Designed to Grow

As an offshoot to the discussion over at Psychochild’s blog concerning Dread and Hope in Lord of the Rings Online, I wanted to expand on something I touched on in my comments there.

Originally, dread and hope in LotRO was a flavor.  It danced around the edges of your play.  You would run into a little dread and have to find a way to combat it, either through adding hope or just by more cautious play, going slow instead of rushing in due to your reduced stats making your character less effective.  However, as the game has expanded and they’ve raised level caps and added new content, they fell into the same trap that has caught every other game.  Dread and hope aren’t just flavor anymore, they are now a core mechanic.  There is content you cannot participate in without enough hope, so people are forced to wear the radiant gear that provides it, limiting choices.  In the future, I expect as people complain about not having choices, more hope gear will become available so that it opens up more choices to the players, which in turn will trivialize hope and it will become like the other stats on items: mostly ignored as long as you keep enough of it around.

The failing here, at least in my opinion, is that they designed something that was pretty awesome as a flavor to the game, that added a narrative and story element to the game that also was based in the mechanics of play, but didn’t, in their core initial design, plan for expansion.  Because they didn’t leave room for the core to grow, they’ve had to co-opt the flavor and make it core in order to give players somewhere to advance that wasn’t just more of the same.  Personally, I liked dread and hope the way they were, and feel they’ve lost something with it becoming “just another stat” that characters min/max.

Of course, I’m also a proponent of games with less “advancement” (usually found in the form of grinding levels and stats, mathematical increases) and more “story” (more places to go, more things to do).  For me, gear in games is just the tool that allows me to pass the artificial barriers the designers placed in game to wall off content.  I’d prefer they didn’t wall off the content and just let me experience it as I came to it.  But then, MMOs make their money off time invested under the subscription model, and if they allowed me to play the whole game at the speed I wanted, they’d get less of my time, but more of my support, which, ironically gets them more of my money as I’m more likely to remain subscribed to a game with lots to see and great story over one that is just a gear grind-fest.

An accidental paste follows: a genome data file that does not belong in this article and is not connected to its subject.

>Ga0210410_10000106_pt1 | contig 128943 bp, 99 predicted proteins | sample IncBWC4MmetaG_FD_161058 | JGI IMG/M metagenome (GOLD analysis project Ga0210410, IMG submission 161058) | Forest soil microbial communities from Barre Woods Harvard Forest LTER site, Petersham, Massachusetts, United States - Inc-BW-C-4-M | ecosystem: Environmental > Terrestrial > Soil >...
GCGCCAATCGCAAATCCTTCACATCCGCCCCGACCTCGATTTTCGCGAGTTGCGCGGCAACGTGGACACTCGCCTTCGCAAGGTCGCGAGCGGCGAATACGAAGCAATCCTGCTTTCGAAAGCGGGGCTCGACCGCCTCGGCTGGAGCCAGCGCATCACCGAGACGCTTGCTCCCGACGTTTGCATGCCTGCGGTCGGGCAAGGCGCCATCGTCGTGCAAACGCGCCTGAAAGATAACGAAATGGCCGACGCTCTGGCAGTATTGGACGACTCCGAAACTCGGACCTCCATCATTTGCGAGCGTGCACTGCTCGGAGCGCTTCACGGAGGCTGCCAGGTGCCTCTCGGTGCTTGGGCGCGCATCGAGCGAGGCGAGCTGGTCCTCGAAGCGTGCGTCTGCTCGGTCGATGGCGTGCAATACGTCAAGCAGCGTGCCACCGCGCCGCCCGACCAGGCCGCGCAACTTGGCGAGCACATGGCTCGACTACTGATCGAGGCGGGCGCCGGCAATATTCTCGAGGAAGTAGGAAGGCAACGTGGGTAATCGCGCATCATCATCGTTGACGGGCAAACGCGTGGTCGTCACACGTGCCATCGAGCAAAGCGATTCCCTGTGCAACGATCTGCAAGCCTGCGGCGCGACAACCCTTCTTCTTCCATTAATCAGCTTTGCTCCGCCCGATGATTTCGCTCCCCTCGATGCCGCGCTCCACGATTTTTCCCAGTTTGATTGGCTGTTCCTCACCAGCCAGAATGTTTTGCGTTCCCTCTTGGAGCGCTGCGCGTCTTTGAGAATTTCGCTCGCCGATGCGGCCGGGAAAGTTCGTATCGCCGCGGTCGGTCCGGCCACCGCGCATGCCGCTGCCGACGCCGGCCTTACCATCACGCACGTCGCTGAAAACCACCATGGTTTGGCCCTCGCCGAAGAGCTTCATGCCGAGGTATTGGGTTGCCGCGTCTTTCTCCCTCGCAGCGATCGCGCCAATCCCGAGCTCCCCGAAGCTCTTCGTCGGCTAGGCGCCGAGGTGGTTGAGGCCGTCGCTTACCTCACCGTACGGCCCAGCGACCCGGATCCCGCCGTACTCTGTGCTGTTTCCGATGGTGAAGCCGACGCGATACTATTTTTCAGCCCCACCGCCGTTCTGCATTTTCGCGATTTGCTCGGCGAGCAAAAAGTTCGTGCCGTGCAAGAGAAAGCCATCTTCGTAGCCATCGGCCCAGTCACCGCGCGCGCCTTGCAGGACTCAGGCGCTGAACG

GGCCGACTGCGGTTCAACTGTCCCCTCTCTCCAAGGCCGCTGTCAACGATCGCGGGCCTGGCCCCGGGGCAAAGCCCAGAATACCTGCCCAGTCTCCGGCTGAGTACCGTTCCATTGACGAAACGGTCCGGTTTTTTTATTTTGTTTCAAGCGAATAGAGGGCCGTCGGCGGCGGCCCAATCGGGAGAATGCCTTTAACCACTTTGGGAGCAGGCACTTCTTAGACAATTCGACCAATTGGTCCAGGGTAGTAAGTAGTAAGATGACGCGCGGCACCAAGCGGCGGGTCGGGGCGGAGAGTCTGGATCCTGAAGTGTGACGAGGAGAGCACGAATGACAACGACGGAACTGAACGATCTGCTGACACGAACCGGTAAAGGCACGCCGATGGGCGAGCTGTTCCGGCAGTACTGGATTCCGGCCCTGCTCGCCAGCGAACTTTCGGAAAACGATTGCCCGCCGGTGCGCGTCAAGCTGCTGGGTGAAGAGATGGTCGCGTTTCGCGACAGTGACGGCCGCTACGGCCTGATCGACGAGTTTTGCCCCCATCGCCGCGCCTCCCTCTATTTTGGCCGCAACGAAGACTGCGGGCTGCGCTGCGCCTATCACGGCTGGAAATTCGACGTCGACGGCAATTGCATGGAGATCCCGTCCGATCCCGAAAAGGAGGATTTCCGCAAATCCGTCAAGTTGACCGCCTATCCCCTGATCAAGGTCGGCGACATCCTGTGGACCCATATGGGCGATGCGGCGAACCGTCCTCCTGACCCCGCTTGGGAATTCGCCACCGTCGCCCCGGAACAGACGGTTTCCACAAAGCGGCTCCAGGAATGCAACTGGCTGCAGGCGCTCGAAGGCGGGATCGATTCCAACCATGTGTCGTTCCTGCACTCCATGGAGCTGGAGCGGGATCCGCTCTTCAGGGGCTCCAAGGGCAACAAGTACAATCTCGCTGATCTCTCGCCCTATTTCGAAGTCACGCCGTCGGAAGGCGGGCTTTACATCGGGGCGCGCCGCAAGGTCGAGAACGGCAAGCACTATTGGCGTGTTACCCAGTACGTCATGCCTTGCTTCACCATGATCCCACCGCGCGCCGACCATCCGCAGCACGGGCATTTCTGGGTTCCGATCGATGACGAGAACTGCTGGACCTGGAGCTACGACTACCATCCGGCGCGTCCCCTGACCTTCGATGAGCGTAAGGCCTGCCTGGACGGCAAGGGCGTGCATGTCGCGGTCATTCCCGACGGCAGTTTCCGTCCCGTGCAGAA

Anyway, back to my original point… most games seem to run into this as they mudflate, as each expansion raises the level cap and they go looking for new ways for people to need to grind out more gear.  They co-opt every element of design and turn them all into points on a scale and suck all the fun and flavor out of them.  I dread games that grow like this, and hope games in the future can avoid it.

One comment

  1. Aaron says:

    That’s one of the reasons I’ve been harping on about dynamics for so long. If MMOs put more focus into replayability and variety than into linear progression, then it would be possible to expand content for all players without diminishing or restricting content for anybody.

    Basically, you make it a bit more like an amusement park — adding a new attraction doesn’t diminish the thrill you get from another one; it just expands your options. In reality, your life can change drastically, you can progress quite a bit, and yet you can still enjoy old places and activities.

    There’s no reason that can’t be the case in MMOs. It’s possible to make progression a core element of gameplay and still make players want to return to old areas and activities. But to accomplish that, interaction with the gameworld must be more dynamic and continually surprising.

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